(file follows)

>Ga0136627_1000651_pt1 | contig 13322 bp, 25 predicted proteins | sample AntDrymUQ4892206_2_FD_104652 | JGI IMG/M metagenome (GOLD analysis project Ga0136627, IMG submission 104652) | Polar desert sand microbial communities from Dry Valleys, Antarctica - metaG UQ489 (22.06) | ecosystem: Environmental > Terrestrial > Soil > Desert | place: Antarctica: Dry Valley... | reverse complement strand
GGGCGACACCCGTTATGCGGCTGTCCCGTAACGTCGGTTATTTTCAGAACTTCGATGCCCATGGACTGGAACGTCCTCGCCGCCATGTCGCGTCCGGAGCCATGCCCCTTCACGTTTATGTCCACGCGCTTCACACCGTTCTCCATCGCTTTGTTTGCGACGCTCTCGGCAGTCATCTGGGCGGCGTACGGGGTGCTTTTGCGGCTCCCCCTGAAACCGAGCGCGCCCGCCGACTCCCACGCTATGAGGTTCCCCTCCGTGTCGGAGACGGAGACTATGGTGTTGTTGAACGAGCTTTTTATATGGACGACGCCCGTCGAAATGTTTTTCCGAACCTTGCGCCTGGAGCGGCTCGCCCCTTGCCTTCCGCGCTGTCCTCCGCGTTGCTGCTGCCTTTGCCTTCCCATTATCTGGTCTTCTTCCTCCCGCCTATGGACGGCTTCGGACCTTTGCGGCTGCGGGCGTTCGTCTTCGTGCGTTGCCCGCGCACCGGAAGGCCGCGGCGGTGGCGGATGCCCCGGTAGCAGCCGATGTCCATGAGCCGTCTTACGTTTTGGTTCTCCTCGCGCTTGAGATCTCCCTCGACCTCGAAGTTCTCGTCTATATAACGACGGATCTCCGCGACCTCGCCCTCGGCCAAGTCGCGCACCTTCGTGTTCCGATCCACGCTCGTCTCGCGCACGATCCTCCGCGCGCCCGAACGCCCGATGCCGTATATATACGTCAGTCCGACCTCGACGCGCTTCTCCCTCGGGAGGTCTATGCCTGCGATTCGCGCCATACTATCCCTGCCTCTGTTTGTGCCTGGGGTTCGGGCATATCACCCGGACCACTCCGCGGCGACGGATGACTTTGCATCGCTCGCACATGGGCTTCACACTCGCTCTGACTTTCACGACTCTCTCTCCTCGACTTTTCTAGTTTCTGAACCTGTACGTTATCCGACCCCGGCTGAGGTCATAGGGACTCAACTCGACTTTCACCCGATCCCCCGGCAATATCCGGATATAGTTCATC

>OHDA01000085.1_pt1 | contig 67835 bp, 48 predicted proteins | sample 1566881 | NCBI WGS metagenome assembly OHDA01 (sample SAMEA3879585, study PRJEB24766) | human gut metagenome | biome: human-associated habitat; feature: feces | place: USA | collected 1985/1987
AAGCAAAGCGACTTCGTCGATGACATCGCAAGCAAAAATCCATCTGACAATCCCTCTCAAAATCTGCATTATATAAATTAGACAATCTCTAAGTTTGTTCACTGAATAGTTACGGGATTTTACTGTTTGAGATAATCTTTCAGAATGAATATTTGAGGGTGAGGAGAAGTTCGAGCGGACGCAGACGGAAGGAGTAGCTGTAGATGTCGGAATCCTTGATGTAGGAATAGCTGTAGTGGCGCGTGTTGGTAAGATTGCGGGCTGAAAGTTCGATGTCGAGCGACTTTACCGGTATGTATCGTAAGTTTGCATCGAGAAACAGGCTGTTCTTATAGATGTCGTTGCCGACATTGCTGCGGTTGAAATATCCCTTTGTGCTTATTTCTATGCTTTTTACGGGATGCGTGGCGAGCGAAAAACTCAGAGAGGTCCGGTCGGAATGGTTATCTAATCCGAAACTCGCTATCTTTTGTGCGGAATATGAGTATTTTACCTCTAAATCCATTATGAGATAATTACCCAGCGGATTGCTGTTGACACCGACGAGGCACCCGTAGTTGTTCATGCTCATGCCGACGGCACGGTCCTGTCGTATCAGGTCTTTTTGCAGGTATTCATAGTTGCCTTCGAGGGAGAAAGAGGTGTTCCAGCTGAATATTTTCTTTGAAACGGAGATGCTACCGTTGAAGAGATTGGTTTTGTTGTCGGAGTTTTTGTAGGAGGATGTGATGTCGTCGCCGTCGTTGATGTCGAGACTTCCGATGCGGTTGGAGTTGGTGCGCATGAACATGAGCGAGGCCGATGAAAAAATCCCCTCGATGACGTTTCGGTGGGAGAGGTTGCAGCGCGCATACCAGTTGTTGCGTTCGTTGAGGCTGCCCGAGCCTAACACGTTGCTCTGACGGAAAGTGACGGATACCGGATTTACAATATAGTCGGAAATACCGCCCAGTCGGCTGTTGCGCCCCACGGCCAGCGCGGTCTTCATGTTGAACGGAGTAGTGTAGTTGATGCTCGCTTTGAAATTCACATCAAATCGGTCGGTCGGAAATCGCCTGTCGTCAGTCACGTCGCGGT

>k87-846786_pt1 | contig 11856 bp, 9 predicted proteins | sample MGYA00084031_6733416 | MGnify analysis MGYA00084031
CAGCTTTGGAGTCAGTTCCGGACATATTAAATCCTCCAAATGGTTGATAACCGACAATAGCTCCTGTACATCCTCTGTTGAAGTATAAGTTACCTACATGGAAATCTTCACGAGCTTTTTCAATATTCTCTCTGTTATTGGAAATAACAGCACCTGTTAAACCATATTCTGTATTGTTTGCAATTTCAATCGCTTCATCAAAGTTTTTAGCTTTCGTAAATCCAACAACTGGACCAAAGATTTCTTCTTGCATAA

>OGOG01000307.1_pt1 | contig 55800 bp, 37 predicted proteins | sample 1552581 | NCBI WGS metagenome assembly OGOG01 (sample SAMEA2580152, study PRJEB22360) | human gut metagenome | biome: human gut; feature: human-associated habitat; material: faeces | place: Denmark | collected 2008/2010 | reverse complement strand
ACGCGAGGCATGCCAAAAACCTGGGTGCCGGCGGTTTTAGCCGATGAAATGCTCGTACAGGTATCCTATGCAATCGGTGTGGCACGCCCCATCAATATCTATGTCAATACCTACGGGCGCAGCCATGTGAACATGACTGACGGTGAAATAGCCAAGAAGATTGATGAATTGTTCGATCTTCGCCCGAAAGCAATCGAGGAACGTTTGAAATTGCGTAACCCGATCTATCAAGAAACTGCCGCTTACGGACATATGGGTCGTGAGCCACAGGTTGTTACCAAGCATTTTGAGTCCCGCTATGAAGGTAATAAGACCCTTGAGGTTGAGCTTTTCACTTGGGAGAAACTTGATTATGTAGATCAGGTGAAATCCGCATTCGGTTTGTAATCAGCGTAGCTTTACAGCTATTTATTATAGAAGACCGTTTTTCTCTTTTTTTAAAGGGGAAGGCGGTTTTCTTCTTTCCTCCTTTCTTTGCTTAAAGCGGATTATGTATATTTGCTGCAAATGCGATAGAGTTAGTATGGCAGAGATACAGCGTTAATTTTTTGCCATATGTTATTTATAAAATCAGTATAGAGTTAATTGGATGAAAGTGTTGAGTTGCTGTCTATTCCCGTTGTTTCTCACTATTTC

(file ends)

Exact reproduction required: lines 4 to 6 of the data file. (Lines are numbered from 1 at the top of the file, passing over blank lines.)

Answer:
AAGCAAAGCGACTTCGTCGATGACATCGCAAGCAAAAATCCATCTGACAATCCCTCTCAAAATCTGCATTATATAAATTAGACAATCTCTAAGTTTGTTCACTGAATAGTTACGGGATTTTACTGTTTGAGATAATCTTTCAGAATGAATATTTGAGGGTGAGGAGAAGTTCGAGCGGACGCAGACGGAAGGAGTAGCTGTAGATGTCGGAATCCTTGATGTAGGAATAGCTGTAGTGGCGCGTGTTGGTAAGATTGCGGGCTGAAAGTTCGATGTCGAGCGACTTTACCGGTATGTATCGTAAGTTTGCATCGAGAAACAGGCTGTTCTTATAGATGTCGTTGCCGACATTGCTGCGGTTGAAATATCCCTTTGTGCTTATTTCTATGCTTTTTACGGGATGCGTGGCGAGCGAAAAACTCAGAGAGGTCCGGTCGGAATGGTTATCTAATCCGAAACTCGCTATCTTTTGTGCGGAATATGAGTATTTTACCTCTAAATCCATTATGAGATAATTACCCAGCGGATTGCTGTTGACACCGACGAGGCACCCGTAGTTGTTCATGCTCATGCCGACGGCACGGTCCTGTCGTATCAGGTCTTTTTGCAGGTATTCATAGTTGCCTTCGAGGGAGAAAGAGGTGTTCCAGCTGAATATTTTCTTTGAAACGGAGATGCTACCGTTGAAGAGATTGGTTTTGTTGTCGGAGTTTTTGTAGGAGGATGTGATGTCGTCGCCGTCGTTGATGTCGAGACTTCCGATGCGGTTGGAGTTGGTGCGCATGAACATGAGCGAGGCCGATGAAAAAATCCCCTCGATGACGTTTCGGTGGGAGAGGTTGCAGCGCGCATACCAGTTGTTGCGTTCGTTGAGGCTGCCCGAGCCTAACACGTTGCTCTGACGGAAAGTGACGGATACCGGATTTACAATATAGTCGGAAATACCGCCCAGTCGGCTGTTGCGCCCCACGGCCAGCGCGGTCTTCATGTTGAACGGAGTAGTGTAGTTGATGCTCGCTTTGAAATTCACATCAAATCGGTCGGTCGGAAATCGCCTGTCGTCAGTCACGTCGCGGT

>k87-846786_pt1 | contig 11856 bp, 9 predicted proteins | sample MGYA00084031_6733416 | MGnify analysis MGYA00084031
CAGCTTTGGAGTCAGTTCCGGACATATTAAATCCTCCAAATGGTTGATAACCGACAATAGCTCCTGTACATCCTCTGTTGAAGTATAAGTTACCTACATGGAAATCTTCACGAGCTTTTTCAATATTCTCTCTGTTATTGGAAATAACAGCACCTGTTAAACCATATTCTGTATTGTTTGCAATTTCAATCGCTTCATCAAAGTTTTTAGCTTTCGTAAATCCAACAACTGGACCAAAGATTTCTTCTTGCATAA